Are you fascinated with shows on TV that show wrestling, wrestling between man and alligator? Do snakes repel you, but you still dream about them at night? Do you sometimes feel like a turtle coming out of its shell? If so, you might want to head to the southern part of America and visit the alligators, and all of their reptile relatives. The states of Florida and Louisiana have a spectrum of places to visit reptiles - from the traditional alligator farms that have been around for the last fifty years, to modern wildlife refuges with tour guides that have doctorates in ecology.
If you start in Louisiana, here is a sampling of places where you can see reptiles at their largest, best, and most active. You can start with a boat tour given by Alligator Annie Miller Tours, who has been giving tours of the area by boat since 1979. You can stay near Annie's at an alligator bed and breakfast in Gibson, La at Betty Provost's Wildlife Gardens. Each cabin has an attached deck overlooking the water, and a number of reptiles swim up on the chance that you might throw out some small pieces of alligator chow. These reptiles include small alligators, spiny soft-shell turtles, and red-eared sliders. The bed and breakfast also has a mile of nature trails that truly have the sound and feel of a real Louisiana swamp. Near Slidell, La. (close to Baton Rouge) is Dr. Wagner's Honey Island Swamp Tour, and is run by the wetlands ecologist. He gives tours through a beautiful cypress swamp, and presents so much fascinating information about the alligators, other reptiles, and waterfowl that live in the area.
If you visit Florida, make sure to stop and see the alligators. Two of the biggest and best alligator attractions in the state are Gatorland, and St. Augustine Alligator Farm. The Farm is really a zoo that was started in the city of St. Augustine in 1893. While there you will hear some amazing sounds, like the bellow of a large male alligator. It sounds somewhat like an airplane engine, with a lot of vibration that you can actually feel in the air. Bellowing helps the animals locate each other, and brings males and females together during courtship behavior. The farm is also the only park to have all twenty-three species of the crocodile family, some having come from Asia. One of their showcase reptiles was a crocodile brought from New Guinea who grew to nearly eighteen feet long, and weighed seventeen hundred pounds when he died.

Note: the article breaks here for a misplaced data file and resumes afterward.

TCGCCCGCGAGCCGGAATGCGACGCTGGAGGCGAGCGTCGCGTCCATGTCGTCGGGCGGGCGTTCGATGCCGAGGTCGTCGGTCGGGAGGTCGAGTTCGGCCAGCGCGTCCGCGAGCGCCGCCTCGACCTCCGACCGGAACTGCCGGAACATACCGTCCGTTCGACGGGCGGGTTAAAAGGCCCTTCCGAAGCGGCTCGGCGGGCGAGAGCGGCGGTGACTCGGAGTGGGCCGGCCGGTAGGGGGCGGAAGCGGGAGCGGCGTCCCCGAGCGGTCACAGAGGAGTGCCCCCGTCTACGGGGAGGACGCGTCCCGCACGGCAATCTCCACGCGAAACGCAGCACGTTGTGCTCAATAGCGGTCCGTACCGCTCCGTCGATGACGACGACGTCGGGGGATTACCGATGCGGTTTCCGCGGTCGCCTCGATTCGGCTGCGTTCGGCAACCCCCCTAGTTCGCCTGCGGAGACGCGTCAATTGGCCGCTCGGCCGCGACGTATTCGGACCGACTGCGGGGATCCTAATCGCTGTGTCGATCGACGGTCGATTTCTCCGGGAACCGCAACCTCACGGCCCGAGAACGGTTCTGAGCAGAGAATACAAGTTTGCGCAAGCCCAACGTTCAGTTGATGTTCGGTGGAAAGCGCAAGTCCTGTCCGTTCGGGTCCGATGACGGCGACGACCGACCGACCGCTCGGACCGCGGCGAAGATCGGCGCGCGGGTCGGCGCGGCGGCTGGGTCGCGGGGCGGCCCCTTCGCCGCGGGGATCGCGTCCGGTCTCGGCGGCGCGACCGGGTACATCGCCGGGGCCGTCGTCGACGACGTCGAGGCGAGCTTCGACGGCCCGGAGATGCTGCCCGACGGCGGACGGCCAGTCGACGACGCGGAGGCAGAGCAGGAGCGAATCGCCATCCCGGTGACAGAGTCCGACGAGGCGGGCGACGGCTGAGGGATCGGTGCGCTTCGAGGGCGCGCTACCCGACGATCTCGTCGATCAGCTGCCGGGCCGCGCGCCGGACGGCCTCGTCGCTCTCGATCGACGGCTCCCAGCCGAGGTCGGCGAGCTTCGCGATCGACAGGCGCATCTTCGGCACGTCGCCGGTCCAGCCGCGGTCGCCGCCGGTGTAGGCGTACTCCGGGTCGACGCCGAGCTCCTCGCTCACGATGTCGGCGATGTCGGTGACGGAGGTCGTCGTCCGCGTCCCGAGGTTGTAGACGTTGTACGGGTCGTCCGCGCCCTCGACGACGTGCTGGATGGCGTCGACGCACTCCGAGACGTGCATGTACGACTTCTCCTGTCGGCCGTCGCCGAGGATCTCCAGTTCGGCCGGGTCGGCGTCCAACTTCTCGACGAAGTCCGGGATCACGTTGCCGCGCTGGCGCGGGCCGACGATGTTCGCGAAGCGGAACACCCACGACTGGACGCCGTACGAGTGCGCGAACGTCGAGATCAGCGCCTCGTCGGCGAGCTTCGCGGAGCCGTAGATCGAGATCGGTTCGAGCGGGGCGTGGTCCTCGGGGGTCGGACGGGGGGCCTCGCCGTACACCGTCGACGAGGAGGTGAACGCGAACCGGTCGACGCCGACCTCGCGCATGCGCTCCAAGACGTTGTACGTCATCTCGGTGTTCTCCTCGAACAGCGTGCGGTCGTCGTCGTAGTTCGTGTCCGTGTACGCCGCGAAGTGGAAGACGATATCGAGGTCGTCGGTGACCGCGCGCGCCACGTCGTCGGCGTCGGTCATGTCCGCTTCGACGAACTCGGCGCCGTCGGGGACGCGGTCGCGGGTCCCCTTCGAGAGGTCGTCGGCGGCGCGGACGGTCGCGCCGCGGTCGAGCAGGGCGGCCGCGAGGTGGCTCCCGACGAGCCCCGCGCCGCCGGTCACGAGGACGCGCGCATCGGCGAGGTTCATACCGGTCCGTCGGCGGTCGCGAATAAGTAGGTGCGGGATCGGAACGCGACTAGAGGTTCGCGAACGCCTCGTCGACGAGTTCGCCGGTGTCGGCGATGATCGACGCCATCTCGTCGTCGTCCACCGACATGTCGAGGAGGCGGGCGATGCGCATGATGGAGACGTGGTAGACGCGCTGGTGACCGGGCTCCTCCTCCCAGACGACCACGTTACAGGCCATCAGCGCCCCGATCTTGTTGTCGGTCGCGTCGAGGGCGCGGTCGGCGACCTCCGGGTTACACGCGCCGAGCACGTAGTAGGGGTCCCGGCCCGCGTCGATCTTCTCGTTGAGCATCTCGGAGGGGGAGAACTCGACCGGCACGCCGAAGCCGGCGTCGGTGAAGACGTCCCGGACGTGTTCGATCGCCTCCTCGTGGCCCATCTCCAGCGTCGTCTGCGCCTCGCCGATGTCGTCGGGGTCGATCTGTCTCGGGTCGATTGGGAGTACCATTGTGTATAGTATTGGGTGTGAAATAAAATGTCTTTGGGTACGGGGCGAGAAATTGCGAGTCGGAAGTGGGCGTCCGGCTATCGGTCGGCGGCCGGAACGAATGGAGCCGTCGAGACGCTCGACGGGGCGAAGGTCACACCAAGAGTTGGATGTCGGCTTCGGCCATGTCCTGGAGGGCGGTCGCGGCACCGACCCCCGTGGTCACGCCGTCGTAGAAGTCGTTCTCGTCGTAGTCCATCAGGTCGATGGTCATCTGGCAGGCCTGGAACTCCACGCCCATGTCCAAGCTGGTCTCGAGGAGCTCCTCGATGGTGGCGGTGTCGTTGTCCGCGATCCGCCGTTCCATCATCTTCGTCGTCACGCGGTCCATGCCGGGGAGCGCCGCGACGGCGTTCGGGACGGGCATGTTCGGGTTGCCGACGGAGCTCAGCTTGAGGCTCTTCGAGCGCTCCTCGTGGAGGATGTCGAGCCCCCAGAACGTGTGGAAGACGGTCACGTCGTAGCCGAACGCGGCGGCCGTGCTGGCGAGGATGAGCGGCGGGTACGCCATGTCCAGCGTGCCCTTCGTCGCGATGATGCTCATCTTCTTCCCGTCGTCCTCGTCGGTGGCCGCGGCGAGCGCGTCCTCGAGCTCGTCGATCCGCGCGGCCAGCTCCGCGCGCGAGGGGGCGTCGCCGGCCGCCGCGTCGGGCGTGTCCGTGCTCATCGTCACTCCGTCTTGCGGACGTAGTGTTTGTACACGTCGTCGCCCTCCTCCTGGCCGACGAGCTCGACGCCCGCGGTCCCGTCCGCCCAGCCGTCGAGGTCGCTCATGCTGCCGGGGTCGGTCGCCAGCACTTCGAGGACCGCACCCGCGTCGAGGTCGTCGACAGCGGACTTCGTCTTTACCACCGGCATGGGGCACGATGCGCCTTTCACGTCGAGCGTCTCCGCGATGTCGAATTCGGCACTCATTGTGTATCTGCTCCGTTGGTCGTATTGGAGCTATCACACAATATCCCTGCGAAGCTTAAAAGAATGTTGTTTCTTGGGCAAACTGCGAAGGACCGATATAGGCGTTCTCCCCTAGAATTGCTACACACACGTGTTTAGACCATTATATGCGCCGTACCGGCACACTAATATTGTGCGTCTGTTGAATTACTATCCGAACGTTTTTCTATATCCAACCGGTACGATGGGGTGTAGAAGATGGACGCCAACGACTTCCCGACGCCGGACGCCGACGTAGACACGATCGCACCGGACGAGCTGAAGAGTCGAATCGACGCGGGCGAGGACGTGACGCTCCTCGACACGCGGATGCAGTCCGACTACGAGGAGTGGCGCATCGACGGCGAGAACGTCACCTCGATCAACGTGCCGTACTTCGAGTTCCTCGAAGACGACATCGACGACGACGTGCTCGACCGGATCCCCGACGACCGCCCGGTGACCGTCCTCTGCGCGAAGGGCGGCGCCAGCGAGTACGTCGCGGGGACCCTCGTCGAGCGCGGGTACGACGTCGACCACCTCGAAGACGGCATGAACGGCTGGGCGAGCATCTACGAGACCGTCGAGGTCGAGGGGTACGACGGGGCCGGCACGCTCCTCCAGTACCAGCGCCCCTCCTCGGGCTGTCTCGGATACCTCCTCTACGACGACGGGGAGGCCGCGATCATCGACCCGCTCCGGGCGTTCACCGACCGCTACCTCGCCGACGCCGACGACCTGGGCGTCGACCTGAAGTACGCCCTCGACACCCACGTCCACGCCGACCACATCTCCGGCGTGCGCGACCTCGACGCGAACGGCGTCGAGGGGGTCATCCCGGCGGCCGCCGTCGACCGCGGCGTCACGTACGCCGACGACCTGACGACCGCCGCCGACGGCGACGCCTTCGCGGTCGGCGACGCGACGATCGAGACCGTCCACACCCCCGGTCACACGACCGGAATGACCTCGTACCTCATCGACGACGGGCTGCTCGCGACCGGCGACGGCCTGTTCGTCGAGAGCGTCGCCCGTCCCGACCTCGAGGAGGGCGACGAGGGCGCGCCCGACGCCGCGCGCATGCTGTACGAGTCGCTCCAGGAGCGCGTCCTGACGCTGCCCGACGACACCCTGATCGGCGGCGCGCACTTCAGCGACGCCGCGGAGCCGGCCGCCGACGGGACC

As you go near Orlando you cannot miss the signs for Gatorland. This is also a Florida institution, and has been open for fifty-six years. Gatorland has boardwalks crossing over the area where you can watch alligators in their natural habitat. Nearby is the area where you watch large gators propel themselves out of the water at feeding time to retrieve pieces of chicken. Here you will also see alligator wrestling, which is something that was supposedly started by the Seminole Indians. After selecting and wrestling his opponent, the gator handler asks the visitors which is the most dangerous part of the alligator. It is a split decision between the tail and the teeth, but remember which part of the alligator the wrestler is holding shut!
Take a vacation with the animals and see reptiles like you never have before. See them in their power, in their distinctive beauty, and take time to experience their native habitats, the ancient feel of the southeastern swamps.